We did see an increase in dead clicks across the board, which means that we have elements on the page that users believe are clickable when they aren’t. After looking through session recordings and heatmaps, it seemed more like people were clicking quickly and misclicked because they were trying to get to a new page quickly. We see this as an opportunity to work on site speed, so users don’t feel the need to double-click to get to the next page faster. 

The impact of our recommendations on the amount of quick backs varied. To reiterate, a clickback can mean that the user doesn’t find the navigation useful and returns to the original page or website under a certain threshold of time. The floor plans page, the homepage, and the service page all had an increase in clickbacks. The master bedroom blog post has fewer click backs. 

We saw in our recordings that users were jumping around from page to page to just check out all the site’s information. The user wasn’t necessarily dissatisfied with the information or immediately received the information they needed and clicked out. Sometimes users just want to check out what information is available. 

A lot of the clickback recordings are for sessions with longer session durations. There aren’t many examples of being on the page for 30 seconds and clicking out. A lot of the sessions are for 2+ minutes.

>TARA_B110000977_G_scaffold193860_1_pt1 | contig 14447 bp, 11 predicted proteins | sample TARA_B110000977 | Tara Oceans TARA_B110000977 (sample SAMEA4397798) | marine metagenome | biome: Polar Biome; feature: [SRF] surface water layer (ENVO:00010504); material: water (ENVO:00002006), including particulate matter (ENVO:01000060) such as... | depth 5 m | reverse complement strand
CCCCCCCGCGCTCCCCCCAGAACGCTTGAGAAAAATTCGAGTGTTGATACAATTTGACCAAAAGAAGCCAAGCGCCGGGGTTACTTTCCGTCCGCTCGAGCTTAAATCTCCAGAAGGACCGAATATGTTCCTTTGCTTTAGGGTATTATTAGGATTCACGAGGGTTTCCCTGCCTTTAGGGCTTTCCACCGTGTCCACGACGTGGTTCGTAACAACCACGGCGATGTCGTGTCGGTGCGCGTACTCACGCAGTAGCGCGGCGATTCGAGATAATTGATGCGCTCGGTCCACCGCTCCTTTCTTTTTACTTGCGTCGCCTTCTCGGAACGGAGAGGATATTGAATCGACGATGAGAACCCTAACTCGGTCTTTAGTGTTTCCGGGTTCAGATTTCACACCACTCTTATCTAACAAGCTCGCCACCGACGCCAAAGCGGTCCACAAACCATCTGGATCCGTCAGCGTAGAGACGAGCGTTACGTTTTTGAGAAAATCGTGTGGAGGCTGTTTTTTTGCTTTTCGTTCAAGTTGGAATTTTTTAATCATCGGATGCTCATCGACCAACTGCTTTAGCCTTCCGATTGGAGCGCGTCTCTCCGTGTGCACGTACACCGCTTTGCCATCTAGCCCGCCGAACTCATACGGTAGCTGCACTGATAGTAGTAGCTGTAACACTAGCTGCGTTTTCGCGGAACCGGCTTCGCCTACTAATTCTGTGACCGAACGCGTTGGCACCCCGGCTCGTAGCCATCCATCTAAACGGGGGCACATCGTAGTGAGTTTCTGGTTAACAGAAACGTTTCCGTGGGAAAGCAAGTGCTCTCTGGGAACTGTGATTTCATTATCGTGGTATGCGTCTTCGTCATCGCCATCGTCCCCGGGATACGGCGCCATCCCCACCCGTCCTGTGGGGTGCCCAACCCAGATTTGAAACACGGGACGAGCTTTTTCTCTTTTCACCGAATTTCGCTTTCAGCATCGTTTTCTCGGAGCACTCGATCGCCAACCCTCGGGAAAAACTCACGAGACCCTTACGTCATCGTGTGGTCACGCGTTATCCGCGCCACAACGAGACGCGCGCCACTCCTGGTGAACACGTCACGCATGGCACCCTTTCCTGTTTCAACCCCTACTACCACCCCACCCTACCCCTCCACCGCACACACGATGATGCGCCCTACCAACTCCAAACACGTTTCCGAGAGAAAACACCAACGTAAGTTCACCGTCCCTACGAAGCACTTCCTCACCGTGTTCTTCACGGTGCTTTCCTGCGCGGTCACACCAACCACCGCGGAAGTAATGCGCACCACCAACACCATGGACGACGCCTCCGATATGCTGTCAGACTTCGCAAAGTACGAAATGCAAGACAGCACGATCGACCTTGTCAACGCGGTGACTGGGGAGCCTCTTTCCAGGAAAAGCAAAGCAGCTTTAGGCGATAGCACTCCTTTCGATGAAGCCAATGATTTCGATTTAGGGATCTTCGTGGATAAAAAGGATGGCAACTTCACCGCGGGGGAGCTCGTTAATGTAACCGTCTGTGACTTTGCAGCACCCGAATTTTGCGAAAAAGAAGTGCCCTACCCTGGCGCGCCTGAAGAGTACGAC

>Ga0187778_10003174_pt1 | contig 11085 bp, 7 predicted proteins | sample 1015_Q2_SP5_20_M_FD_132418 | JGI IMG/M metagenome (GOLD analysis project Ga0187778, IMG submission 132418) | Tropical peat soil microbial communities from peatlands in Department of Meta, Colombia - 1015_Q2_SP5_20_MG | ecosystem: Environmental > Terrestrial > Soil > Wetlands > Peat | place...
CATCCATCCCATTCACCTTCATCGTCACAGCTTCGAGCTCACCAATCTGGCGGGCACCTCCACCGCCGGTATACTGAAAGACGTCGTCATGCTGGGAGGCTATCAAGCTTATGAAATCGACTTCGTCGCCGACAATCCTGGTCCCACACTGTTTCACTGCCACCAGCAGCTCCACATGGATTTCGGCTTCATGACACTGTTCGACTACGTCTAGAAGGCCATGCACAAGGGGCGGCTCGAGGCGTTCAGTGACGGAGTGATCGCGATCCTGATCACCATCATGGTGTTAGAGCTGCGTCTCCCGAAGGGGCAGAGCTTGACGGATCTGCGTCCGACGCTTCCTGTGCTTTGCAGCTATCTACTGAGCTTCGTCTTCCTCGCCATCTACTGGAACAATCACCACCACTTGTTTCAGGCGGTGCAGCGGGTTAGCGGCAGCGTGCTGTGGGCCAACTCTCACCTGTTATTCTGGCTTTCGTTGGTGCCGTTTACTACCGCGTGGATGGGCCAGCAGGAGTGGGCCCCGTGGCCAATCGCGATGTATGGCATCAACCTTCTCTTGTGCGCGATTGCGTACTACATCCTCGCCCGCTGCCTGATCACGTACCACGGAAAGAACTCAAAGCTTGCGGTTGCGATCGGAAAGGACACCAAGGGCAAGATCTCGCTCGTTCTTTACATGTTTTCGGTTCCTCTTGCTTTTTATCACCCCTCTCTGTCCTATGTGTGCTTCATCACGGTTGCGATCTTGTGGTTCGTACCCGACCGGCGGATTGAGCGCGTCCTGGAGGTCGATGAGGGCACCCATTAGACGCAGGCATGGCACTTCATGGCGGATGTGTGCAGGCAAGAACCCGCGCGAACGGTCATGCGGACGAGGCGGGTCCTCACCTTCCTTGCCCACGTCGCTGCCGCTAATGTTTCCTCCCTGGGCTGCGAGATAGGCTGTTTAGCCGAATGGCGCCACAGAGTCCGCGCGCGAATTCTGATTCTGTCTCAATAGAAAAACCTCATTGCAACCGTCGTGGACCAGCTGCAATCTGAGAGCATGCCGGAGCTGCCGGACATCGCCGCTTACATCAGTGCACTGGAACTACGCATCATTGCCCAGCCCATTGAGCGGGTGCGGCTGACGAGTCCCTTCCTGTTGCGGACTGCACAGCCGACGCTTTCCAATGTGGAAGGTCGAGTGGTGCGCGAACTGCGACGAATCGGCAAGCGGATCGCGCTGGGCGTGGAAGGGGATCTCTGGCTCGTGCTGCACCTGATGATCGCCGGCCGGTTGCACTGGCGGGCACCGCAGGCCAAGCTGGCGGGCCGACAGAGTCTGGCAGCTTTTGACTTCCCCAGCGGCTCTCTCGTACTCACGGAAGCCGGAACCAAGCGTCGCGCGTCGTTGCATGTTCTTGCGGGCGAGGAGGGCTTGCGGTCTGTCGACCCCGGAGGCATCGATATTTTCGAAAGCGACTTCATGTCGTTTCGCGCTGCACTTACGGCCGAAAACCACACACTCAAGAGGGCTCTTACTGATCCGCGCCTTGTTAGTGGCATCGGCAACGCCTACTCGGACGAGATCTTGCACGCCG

Month 2

We had 7 form submissions and 5 phone calls. 

Scroll Depth & Time on Page

Scroll depth increased for the blog post, floorplans page, and the homepage. The blog post and homepage also saw an increase in time on page. This indicates that more people are looking through that page’s content and reading through it. Although the floorplans page saw an increase in scroll depth, it saw a small decrease in time on page. After looking through the page again ourselves, we realize that it could be because you have to scroll and view each floorplan one at a time. We might want to try a different layout to allow users to see more than one floorplan at a time to see how that affects these metrics. We decided to leave it as is to collect more data. 

The service page saw a big decrease in scroll depth and time on page. We will continue to monitor this page and see if there is anything we can do to improve. 

Dead Clicks & Click Backs 

We did see a decrease in dead clicks and clickbacks across the board. 

Month 3

We had 14 form submissions and 6 phone calls. 

Scroll Depth & Time on Page